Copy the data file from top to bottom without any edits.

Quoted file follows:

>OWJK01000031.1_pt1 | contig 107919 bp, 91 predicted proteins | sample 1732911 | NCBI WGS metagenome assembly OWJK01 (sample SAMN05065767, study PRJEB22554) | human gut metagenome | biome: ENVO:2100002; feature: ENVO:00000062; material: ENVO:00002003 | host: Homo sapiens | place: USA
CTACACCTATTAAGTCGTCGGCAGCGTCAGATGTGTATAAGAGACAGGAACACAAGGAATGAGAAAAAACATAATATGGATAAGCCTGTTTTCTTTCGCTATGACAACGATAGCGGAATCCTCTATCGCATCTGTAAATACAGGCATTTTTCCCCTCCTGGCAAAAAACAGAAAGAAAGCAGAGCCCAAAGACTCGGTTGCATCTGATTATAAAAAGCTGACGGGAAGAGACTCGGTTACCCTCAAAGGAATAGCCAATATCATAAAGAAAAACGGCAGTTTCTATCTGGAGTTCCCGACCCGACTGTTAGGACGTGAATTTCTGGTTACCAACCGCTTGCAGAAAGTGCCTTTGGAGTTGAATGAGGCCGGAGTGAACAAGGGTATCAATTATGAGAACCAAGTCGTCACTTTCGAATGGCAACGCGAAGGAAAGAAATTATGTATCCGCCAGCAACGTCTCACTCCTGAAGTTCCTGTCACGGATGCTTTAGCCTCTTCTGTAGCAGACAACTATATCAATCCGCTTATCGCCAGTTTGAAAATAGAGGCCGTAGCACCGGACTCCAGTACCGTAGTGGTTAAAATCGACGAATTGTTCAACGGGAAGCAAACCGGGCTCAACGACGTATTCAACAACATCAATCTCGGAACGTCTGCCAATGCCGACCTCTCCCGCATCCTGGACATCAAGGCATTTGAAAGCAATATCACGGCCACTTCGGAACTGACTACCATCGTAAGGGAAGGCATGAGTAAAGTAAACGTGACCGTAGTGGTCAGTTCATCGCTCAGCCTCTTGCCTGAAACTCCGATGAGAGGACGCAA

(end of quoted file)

>OWJK01000031.1_pt1 | contig 107919 bp, 91 predicted proteins | sample 1732911 | NCBI WGS metagenome assembly OWJK01 (sample SAMN05065767, study PRJEB22554) | human gut metagenome | biome: ENVO:2100002; feature: ENVO:00000062; material: ENVO:00002003 | host: Homo sapiens | place: USA
CTACACCTATTAAGTCGTCGGCAGCGTCAGATGTGTATAAGAGACAGGAACACAAGGAATGAGAAAAAACATAATATGGATAAGCCTGTTTTCTTTCGCTATGACAACGATAGCGGAATCCTCTATCGCATCTGTAAATACAGGCATTTTTCCCCTCCTGGCAAAAAACAGAAAGAAAGCAGAGCCCAAAGACTCGGTTGCATCTGATTATAAAAAGCTGACGGGAAGAGACTCGGTTACCCTCAAAGGAATAGCCAATATCATAAAGAAAAACGGCAGTTTCTATCTGGAGTTCCCGACCCGACTGTTAGGACGTGAATTTCTGGTTACCAACCGCTTGCAGAAAGTGCCTTTGGAGTTGAATGAGGCCGGAGTGAACAAGGGTATCAATTATGAGAACCAAGTCGTCACTTTCGAATGGCAACGCGAAGGAAAGAAATTATGTATCCGCCAGCAACGTCTCACTCCTGAAGTTCCTGTCACGGATGCTTTAGCCTCTTCTGTAGCAGACAACTATATCAATCCGCTTATCGCCAGTTTGAAAATAGAGGCCGTAGCACCGGACTCCAGTACCGTAGTGGTTAAAATCGACGAATTGTTCAACGGGAAGCAAACCGGGCTCAACGACGTATTCAACAACATCAATCTCGGAACGTCTGCCAATGCCGACCTCTCCCGCATCCTGGACATCAAGGCATTTGAAAGCAATATCACGGCCACTTCGGAACTGACTACCATCGTAAGGGAAGGCATGAGTAAAGTAAACGTGACCGTAGTGGTCAGTTCATCGCTCAGCCTCTTGCCTGAAACTCCGATGAGAGGACGCAA